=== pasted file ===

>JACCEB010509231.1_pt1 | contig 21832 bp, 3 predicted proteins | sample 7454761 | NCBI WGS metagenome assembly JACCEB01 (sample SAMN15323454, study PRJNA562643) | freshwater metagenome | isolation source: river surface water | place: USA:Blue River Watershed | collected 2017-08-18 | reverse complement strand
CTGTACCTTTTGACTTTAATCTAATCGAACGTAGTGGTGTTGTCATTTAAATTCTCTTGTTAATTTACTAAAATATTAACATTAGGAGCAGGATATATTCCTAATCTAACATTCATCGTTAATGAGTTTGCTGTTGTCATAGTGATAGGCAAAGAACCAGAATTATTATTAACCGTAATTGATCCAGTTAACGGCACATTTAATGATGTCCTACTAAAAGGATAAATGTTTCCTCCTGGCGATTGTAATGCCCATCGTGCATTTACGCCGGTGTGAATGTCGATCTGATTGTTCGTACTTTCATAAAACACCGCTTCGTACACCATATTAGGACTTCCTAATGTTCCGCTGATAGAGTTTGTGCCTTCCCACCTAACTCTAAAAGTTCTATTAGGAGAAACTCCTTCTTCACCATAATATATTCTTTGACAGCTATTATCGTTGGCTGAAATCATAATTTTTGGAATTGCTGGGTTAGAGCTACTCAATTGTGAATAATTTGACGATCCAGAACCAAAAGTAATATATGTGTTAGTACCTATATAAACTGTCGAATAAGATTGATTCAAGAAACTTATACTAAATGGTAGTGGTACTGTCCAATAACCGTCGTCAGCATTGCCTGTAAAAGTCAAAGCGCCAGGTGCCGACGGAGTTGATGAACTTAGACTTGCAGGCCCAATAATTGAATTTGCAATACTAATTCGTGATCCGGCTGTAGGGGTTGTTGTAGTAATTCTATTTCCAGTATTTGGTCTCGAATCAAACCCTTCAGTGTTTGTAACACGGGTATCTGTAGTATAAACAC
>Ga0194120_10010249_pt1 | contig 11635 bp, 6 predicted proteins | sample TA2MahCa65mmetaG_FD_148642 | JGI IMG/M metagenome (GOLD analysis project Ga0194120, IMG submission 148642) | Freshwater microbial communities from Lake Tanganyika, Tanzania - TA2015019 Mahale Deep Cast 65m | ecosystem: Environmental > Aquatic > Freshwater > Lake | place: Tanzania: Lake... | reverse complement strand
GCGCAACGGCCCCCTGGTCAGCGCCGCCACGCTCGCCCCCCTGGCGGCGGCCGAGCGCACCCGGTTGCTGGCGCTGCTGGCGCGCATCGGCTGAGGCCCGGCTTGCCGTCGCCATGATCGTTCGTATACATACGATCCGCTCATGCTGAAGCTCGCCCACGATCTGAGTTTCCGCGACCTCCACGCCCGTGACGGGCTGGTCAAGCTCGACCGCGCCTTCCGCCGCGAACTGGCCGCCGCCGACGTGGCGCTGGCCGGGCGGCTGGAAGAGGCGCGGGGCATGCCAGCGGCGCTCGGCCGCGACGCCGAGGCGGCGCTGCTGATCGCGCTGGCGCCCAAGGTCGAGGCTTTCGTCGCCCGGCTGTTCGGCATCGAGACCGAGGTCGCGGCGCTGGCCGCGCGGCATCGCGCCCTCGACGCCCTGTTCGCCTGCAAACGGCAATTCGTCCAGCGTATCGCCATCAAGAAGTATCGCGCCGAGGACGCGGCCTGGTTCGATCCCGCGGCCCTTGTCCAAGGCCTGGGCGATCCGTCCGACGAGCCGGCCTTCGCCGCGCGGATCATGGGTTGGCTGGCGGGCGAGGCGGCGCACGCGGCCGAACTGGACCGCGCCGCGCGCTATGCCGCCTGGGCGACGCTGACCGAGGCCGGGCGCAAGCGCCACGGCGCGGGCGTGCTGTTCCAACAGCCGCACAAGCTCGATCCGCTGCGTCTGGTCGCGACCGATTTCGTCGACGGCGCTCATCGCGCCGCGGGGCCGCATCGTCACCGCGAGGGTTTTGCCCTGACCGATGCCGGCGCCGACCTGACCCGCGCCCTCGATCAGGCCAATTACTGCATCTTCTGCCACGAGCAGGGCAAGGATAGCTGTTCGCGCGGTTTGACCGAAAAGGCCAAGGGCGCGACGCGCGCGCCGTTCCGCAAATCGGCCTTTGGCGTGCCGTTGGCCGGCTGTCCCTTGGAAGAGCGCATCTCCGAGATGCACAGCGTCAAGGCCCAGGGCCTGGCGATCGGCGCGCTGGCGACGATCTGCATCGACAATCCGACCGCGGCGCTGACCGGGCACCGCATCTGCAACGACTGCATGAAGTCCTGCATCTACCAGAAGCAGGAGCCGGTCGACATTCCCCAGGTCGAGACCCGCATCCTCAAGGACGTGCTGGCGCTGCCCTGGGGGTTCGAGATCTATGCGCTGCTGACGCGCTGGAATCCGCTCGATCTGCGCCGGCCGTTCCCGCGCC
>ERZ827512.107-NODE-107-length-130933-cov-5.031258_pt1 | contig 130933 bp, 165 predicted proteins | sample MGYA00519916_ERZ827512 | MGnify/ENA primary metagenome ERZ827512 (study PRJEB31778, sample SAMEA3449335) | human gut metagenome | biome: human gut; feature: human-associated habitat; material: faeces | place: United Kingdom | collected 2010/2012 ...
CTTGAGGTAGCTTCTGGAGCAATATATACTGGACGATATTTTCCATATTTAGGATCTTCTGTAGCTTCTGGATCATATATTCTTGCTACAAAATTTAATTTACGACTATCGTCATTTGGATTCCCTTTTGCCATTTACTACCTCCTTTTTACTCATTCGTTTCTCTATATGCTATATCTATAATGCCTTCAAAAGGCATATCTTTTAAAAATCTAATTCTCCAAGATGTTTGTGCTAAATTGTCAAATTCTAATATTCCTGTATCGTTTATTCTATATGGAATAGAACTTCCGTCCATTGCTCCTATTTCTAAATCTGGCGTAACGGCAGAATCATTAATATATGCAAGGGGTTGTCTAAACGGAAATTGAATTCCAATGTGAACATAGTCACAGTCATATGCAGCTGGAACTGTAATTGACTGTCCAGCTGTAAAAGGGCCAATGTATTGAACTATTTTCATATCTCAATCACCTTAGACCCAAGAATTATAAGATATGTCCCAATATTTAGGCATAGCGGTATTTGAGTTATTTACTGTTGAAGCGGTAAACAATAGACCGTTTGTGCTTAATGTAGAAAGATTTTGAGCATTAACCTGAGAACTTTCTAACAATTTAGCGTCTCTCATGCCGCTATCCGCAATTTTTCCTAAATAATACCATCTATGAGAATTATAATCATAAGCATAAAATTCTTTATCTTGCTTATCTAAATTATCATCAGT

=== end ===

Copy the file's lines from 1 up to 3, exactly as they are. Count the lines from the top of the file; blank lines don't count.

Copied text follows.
>JACCEB010509231.1_pt1 | contig 21832 bp, 3 predicted proteins | sample 7454761 | NCBI WGS metagenome assembly JACCEB01 (sample SAMN15323454, study PRJNA562643) | freshwater metagenome | isolation source: river surface water | place: USA:Blue River Watershed | collected 2017-08-18 | reverse complement strand
CTGTACCTTTTGACTTTAATCTAATCGAACGTAGTGGTGTTGTCATTTAAATTCTCTTGTTAATTTACTAAAATATTAACATTAGGAGCAGGATATATTCCTAATCTAACATTCATCGTTAATGAGTTTGCTGTTGTCATAGTGATAGGCAAAGAACCAGAATTATTATTAACCGTAATTGATCCAGTTAACGGCACATTTAATGATGTCCTACTAAAAGGATAAATGTTTCCTCCTGGCGATTGTAATGCCCATCGTGCATTTACGCCGGTGTGAATGTCGATCTGATTGTTCGTACTTTCATAAAACACCGCTTCGTACACCATATTAGGACTTCCTAATGTTCCGCTGATAGAGTTTGTGCCTTCCCACCTAACTCTAAAAGTTCTATTAGGAGAAACTCCTTCTTCACCATAATATATTCTTTGACAGCTATTATCGTTGGCTGAAATCATAATTTTTGGAATTGCTGGGTTAGAGCTACTCAATTGTGAATAATTTGACGATCCAGAACCAAAAGTAATATATGTGTTAGTACCTATATAAACTGTCGAATAAGATTGATTCAAGAAACTTATACTAAATGGTAGTGGTACTGTCCAATAACCGTCGTCAGCATTGCCTGTAAAAGTCAAAGCGCCAGGTGCCGACGGAGTTGATGAACTTAGACTTGCAGGCCCAATAATTGAATTTGCAATACTAATTCGTGATCCGGCTGTAGGGGTTGTTGTAGTAATTCTATTTCCAGTATTTGGTCTCGAATCAAACCCTTCAGTGTTTGTAACACGGGTATCTGTAGTATAAACAC
>Ga0194120_10010249_pt1 | contig 11635 bp, 6 predicted proteins | sample TA2MahCa65mmetaG_FD_148642 | JGI IMG/M metagenome (GOLD analysis project Ga0194120, IMG submission 148642) | Freshwater microbial communities from Lake Tanganyika, Tanzania - TA2015019 Mahale Deep Cast 65m | ecosystem: Environmental > Aquatic > Freshwater > Lake | place: Tanzania: Lake... | reverse complement strand